Befriending Broadleafs: Our Garden’s Beloved Shade Makers

In recent seasons I have been gaining more love and respect for our broadleaf herbaceous friends. Besides having epic statures and stunning leaves, they have been helping us in our gardening efforts.

Specifically I am encouraging broadleaf plants in our gardens. Broadleaf refers to plants that have fairly wide leaves, or at least noticeably wider than average. That often means the leaves are longer too.

In old English these type of broadleaf plants were referred to as docks. Dock means herbaceous plant with big leaves. That’s why some plants have dock included in their common names. Like yellow dock or burdock for example.

I am allowing broadleaf plants to go to seed in our gardens when they do not interfere with other plants that I am cultivating. I am also collecting and broadcasting seeds of broadleaf plants in disturbed soils and especially on edges.

The broader the leaf the better!

Broad leaves cast more shade on the soil beneath them. This has a lot of healthy benefits like keeping the soil more moist and offering tons of habitat to insects. But my favorite reason for encouraging more shade is that they block weeds beneath them. Specifically broadleaf plants help shade out grass.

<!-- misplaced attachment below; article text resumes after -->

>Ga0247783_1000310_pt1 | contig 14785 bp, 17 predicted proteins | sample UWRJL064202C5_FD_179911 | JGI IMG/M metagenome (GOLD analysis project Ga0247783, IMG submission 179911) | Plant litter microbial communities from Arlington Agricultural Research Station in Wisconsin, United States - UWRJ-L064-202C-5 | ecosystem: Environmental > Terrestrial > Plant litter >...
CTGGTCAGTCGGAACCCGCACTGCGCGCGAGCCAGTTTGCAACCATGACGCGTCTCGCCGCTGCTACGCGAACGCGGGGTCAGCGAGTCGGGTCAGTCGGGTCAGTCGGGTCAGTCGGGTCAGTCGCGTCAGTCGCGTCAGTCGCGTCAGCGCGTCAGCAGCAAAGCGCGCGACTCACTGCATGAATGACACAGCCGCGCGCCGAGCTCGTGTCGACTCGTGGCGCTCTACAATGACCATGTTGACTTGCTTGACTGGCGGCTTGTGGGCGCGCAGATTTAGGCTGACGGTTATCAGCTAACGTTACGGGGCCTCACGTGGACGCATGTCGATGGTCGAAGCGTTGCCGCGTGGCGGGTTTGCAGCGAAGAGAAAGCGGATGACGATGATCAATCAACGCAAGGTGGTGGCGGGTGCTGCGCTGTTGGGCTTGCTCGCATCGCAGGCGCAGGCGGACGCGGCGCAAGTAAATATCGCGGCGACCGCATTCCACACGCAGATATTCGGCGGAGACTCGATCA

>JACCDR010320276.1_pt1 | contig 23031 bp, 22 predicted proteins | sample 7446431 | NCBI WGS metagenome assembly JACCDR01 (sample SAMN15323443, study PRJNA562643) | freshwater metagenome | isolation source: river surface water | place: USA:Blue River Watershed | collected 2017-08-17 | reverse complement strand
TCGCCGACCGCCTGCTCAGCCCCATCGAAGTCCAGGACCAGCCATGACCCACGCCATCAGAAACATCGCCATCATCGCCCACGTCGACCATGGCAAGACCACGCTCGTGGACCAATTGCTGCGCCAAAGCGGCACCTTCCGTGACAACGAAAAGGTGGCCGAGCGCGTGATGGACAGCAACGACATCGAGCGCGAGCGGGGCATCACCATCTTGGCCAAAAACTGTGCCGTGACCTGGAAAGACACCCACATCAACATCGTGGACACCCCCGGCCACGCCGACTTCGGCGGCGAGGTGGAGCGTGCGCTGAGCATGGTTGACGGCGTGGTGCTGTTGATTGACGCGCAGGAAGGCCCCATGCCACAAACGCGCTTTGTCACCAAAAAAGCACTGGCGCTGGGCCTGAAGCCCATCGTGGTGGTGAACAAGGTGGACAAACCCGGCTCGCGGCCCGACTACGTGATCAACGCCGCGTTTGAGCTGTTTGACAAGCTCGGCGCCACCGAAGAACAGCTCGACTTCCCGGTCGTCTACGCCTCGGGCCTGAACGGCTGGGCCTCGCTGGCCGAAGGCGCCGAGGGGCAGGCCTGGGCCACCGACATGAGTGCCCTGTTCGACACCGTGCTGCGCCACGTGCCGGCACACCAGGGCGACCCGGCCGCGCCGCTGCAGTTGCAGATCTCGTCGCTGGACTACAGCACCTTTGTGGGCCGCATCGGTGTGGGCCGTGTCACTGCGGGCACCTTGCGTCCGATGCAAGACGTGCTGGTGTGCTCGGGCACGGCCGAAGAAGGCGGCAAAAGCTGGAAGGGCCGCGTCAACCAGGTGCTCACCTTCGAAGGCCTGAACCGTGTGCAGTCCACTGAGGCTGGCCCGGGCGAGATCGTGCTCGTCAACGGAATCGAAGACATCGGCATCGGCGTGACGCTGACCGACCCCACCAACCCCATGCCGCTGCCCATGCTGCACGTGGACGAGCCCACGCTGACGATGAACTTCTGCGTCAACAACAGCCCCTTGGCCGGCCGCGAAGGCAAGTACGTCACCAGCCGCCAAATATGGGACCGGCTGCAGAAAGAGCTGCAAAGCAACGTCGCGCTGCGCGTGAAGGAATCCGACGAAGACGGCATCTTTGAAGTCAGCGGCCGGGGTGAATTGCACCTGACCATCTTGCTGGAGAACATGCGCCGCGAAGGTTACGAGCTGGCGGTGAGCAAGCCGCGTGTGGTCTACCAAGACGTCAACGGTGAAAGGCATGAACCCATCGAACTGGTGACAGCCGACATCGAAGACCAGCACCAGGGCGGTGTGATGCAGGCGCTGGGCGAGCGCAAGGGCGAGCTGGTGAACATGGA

Grass is one of the most pulled plants in our gardens because once grass establishes, especially grass with rhizomous roots, its harder to dig up.

Most weeds are relatively easy to dig or pull when needed, so we allow most weeds to grow in our gardens when we are not using the soil and then pull them as needed to plant things, or trim them back to keep them from shading a small plant we don’t want to get covered.

I call weeds nature’s cover crop. That’s great! I’m a lazy gardener and I don’t want to seed cover crops. And plus, nature knows exactly what plants the soil needs right now!

I am a self proclaimed lover of weeds and in the same breath I’ll also admit that grass is one of the plants I pull regularly out of our garden’s soil. But I love grass. This season I am growing corn, wheat, rice and pearl millet – four different species of grass right there.